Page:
Novaya Gazeta on Saturday reported more than 100 men in the semi-autonomous Russian republic have been arrested. At least three of these arrests have reportedly resulted in murder.
“What is happening to gay men in Chechnya is a horrific violation of human rights and the rule of law,” said Human Rights First’s Shawn Gaylord in a statement.
He added Secretary of State Rex Tillerson should “publicly condemn these actions.”
“The United States cannot stand idly by while innocent people are being rounded up, detained, and murdered by authorities,” said Gaylord.
The Washington Blade has reached out to the State Department for comment.
Dmitry Peskov, a spokesperson for the Russian government, said “the Kremlin knows” about the situation, but “it is a question of law enforcement agencies.”
“It is not the Kremlin’s agenda,” he said.
The Chechen government appears to have taken a similar stance on the situation.
“It’s impossible to persecute those who are not in the republic,” said Ali Karimov, a spokesman for Chechnya’s leader, Ramzan Kadyrov, in a statement to RIA Novosti, a Russian government news agency.
“If such people existed in Chechnya, law enforcement would not have to worry about them, as their own relatives would have sent them to where they could never return,” added Karimov, referring to the ancient custom of honor killing.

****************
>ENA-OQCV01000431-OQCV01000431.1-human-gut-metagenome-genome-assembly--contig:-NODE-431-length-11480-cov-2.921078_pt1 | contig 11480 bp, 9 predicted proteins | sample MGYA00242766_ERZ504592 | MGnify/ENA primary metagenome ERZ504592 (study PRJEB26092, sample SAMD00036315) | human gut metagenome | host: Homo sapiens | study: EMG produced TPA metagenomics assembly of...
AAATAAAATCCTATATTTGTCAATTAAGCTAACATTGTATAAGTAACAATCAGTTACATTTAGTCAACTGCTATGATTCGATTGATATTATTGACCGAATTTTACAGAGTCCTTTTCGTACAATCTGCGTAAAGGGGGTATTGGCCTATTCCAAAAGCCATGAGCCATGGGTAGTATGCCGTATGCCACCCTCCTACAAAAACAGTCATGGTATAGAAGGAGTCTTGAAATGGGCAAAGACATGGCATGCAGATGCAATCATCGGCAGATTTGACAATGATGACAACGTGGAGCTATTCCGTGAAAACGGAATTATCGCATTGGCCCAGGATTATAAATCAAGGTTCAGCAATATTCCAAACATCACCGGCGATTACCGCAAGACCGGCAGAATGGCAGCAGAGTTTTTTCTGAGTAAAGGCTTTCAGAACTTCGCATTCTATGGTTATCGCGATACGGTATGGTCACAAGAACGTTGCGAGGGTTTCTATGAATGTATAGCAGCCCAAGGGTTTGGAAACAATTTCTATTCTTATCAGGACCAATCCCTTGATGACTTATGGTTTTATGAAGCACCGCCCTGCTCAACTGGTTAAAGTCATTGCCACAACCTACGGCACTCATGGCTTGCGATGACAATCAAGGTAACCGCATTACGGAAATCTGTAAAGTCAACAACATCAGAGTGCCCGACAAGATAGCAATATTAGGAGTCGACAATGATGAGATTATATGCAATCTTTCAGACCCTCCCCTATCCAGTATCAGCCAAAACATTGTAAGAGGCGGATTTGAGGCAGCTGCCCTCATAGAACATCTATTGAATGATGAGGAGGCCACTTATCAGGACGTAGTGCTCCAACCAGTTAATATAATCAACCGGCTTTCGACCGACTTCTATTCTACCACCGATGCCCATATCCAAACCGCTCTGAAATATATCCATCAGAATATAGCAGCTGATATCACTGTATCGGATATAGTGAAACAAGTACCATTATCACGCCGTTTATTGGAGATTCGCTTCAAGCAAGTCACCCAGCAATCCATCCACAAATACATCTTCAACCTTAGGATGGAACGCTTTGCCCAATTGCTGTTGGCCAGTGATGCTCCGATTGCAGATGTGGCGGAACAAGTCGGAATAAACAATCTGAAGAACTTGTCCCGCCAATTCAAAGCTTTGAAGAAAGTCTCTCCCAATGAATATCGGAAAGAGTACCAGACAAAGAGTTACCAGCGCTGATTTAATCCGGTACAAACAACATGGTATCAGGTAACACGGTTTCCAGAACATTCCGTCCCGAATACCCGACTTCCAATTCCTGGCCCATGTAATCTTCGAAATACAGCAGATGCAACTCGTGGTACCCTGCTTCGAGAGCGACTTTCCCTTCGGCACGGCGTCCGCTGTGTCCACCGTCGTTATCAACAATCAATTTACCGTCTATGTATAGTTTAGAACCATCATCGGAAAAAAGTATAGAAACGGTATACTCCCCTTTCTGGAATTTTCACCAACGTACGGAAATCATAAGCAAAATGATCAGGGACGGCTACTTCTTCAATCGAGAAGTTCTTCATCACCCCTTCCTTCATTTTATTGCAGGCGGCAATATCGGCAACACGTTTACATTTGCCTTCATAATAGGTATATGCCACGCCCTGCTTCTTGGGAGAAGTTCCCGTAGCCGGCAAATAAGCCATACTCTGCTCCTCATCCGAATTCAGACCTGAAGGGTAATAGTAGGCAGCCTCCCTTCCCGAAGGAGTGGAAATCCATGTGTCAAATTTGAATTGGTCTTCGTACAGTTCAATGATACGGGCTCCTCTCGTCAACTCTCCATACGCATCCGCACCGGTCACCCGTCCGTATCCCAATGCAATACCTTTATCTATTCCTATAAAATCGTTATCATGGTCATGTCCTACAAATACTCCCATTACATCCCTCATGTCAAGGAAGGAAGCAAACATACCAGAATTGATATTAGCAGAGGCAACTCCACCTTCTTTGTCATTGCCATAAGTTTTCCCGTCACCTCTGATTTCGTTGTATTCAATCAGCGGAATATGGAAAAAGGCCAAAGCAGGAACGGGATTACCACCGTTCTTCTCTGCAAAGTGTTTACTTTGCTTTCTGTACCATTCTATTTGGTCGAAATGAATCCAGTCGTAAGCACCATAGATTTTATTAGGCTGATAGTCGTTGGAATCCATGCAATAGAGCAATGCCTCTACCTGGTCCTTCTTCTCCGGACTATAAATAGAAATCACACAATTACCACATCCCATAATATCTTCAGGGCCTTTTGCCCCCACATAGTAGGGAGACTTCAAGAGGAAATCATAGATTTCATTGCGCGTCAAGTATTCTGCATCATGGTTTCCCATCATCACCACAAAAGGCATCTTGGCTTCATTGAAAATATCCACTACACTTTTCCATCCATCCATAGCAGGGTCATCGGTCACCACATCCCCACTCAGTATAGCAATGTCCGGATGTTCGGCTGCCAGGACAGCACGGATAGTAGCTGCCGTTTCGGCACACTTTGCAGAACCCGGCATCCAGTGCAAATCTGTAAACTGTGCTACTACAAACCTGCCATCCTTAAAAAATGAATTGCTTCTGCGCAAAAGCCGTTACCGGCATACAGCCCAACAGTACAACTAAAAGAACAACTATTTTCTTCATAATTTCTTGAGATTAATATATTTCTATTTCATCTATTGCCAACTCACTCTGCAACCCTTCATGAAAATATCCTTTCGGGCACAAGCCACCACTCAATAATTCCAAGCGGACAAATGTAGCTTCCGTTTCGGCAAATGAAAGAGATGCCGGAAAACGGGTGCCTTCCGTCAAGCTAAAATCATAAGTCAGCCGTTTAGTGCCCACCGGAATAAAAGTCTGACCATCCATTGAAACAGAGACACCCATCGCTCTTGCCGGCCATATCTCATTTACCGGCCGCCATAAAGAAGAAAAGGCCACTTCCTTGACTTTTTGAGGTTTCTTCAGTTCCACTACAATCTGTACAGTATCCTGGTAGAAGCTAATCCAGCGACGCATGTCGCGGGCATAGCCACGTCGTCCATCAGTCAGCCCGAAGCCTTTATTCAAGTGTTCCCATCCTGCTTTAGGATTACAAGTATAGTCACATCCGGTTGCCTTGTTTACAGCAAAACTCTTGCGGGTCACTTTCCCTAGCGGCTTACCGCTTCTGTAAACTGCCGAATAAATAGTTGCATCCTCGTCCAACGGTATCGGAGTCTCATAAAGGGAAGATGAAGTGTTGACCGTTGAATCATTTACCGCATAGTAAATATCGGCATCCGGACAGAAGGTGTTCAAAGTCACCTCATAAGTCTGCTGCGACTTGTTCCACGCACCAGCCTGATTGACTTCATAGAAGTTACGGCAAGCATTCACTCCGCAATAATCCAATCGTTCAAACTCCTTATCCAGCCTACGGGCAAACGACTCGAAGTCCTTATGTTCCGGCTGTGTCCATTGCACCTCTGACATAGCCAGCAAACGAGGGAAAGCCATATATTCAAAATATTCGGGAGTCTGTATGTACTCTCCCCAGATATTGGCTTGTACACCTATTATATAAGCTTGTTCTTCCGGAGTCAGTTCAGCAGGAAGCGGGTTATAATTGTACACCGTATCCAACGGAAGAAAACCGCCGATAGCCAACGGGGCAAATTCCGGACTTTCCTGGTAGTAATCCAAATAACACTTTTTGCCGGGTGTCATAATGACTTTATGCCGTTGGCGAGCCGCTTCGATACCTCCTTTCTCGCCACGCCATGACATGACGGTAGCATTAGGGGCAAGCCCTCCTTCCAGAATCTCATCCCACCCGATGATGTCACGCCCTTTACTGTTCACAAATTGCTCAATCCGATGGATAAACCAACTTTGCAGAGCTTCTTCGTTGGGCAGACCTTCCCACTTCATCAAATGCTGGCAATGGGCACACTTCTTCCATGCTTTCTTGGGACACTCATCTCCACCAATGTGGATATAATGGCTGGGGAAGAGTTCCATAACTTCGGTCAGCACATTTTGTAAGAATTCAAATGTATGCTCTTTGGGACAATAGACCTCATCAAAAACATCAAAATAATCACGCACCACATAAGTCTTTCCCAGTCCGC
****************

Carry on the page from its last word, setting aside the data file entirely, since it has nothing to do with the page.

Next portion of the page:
“Usually, people under arrest will bring shame on the family, so [their families] have to kill them,” Viacheslav Revin, a U.S.-based LGBT activist for Rusa LGBT, told the Blade as he spoke about the dangers of getting arrested in Chechnya.
“Unfortunately, people can be killed [or disappear] because someone doesn’t like the color of their shoes,” he continued.
Nikolai Alexeyev, the head of the Gayrussia.ru project, believes any official investigation “will prove nothing is going on in this region.”
“It will end up with big media coverage, [but] it will end up with nothing as the police will tell them there are no facts,” Alexeyev told the Blade.
“No one can identify these people, and no one can help them because if they wanted help they would be gone,” continued Alexeyev, referring to the hotline the Russian LGBT Network has set up for people who want to leave Chechnya. “No one will ever call this, because they will identify who is calling and where he is calling from.”
Alexeyev nevertheless feels there is an attitude of “don’t provoke, be silent.”
The founder of Moscow Pride told the Blade “society will never be ready if you don’t do anything.” Alexeyev said he has applied to 78 of Russia’s 85 regions to host public LGBT gatherings.
“Our campaign is purely legal, not contradicting Russian law,” said Alexeyev. “[We will take] the cases to the European Court of Human Rights if we lose.”
Novaya Gazeta, however, reported Alexeyev’s actions may have resulted in “calls for the killing of people with different sexual orientations.”
“In the Caucasus this news has caused mass protests, where the speakers demonstrated a high level of aggression,” said the newspaper in the article that first broke the story.
“We have never applied for any LGBT public assemblies in this region,” said Alexeyev. “It used a reaction to applying in another region as why it is happening in [Chechnya].”
He added there are “different explanations” for why this is happening.
“We will see in the next couple of months who needs this,” Alexeyev told the Blade.
Revin, who has received asylum in the U.S., told the Blade he is “not surprised” by what is happening in Chechnya. He added the arrests may be politically motivated.
“[There will be a] new election soon; they need some agenda,” said Revin.